Welcome to The Draft, an advice column about writing and life from Eileen Pollack, former director of the University of Michigan MFA Program. We’re here to answer your questions about storycraft, writing, and telling the truth.
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I’m using the lockdown to finish and send out a bunch of essays, but all I’m getting are rejections. You’d think with all these submissions, the editors would at least send a personal note. Can I write back to ask why they’re not taking my work?
Rejected and Dejected
I know I’m lucky to be getting published, but dealing with my editors is driving me even crazier than usual. Why do they accept my essays if they’re going to demand so many changes? They tell me what I’m saying isn’t clear when it’s right there on the page! Or they rewrite an entire paragraph in a voice that doesn’t sound like mine. Worse, they “suggest” revisions that go against my instincts. I don’t know how to stand up for myself without alienating the people I depend on to get published.
Not Rejected But Dejected Anyway
Dear Dejected x 2,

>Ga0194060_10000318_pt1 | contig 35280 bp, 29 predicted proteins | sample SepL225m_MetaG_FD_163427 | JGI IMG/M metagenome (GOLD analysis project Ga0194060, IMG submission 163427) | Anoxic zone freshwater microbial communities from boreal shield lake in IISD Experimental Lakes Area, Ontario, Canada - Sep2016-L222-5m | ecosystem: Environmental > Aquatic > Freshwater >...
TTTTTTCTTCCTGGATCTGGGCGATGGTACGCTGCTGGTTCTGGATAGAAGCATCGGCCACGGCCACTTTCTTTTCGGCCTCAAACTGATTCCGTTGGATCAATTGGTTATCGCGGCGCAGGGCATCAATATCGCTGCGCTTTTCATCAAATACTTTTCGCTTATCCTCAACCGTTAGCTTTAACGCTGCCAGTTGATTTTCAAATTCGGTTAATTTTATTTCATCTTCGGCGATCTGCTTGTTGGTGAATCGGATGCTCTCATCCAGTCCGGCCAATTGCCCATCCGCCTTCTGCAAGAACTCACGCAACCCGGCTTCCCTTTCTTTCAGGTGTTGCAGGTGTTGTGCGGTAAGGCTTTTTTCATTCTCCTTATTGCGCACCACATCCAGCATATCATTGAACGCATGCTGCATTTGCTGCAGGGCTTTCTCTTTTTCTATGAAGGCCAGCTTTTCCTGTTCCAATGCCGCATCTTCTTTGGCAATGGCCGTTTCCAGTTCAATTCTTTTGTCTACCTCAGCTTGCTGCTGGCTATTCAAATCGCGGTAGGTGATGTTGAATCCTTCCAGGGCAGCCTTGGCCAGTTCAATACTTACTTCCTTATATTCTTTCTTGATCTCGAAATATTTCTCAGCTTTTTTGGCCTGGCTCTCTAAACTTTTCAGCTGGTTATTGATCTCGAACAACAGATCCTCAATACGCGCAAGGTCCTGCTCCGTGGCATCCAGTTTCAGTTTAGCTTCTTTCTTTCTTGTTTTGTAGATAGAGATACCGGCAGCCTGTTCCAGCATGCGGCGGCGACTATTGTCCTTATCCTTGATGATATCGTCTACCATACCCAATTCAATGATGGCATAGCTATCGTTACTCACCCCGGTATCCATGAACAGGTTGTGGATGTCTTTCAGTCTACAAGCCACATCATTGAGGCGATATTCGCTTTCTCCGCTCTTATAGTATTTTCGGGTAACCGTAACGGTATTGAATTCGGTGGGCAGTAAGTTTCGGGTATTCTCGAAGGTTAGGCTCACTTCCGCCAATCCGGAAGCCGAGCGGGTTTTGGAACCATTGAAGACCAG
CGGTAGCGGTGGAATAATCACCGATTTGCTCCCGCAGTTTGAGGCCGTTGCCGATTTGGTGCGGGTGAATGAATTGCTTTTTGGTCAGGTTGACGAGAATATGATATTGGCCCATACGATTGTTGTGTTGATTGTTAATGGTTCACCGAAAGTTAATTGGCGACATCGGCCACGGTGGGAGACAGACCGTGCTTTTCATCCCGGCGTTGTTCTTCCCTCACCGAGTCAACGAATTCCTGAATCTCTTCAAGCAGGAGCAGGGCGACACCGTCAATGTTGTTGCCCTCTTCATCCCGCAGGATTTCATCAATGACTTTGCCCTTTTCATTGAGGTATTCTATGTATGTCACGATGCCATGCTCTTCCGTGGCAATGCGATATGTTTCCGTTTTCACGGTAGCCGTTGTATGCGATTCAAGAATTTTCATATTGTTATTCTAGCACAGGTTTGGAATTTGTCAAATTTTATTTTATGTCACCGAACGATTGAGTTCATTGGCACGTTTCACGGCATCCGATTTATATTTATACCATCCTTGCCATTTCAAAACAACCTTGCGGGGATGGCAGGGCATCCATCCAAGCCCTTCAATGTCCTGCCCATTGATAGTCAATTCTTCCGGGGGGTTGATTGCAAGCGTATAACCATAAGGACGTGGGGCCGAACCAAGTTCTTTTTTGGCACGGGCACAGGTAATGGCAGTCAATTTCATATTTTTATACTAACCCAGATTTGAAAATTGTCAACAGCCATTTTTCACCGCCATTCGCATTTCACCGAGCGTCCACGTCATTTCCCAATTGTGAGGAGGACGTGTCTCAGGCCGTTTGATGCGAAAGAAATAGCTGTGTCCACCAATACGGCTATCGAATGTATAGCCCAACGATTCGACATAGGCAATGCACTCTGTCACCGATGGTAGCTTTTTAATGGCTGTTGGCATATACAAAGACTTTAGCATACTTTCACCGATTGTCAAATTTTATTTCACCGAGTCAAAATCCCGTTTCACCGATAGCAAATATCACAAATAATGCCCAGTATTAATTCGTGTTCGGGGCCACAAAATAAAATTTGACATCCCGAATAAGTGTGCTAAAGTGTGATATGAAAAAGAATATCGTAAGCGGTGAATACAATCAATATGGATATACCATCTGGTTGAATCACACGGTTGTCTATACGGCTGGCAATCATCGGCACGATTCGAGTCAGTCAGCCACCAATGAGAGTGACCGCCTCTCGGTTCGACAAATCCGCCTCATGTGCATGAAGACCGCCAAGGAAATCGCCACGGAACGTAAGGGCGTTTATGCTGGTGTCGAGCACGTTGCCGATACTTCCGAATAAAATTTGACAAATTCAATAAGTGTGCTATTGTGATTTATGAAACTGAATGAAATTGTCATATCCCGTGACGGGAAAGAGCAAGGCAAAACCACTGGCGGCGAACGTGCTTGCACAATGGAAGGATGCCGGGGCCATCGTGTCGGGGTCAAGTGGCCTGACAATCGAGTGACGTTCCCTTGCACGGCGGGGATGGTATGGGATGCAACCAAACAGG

As a writer who has spent many years editing other people’s work, I can feel not only your frustration but your editors’. You can’t imagine how furiously most editors struggle to keep up with all the emails, manuscripts, and phone calls coming at them every minute of every day. Not only are they reading and responding to a staggering number of pitches and submissions, they are negotiating rates and contracts, editing the work they’ve accepted for publication, arranging for artwork to accompany each piece, sending essays and articles to fact checkers and copyeditors, and attending meetings with colleagues in other departments, all while sweating to meet their deadlines. Many editors are writers themselves and would rather be working on their own stuff than editing yours. And now, with most of them editing from their kitchen table while their children are bickering in the…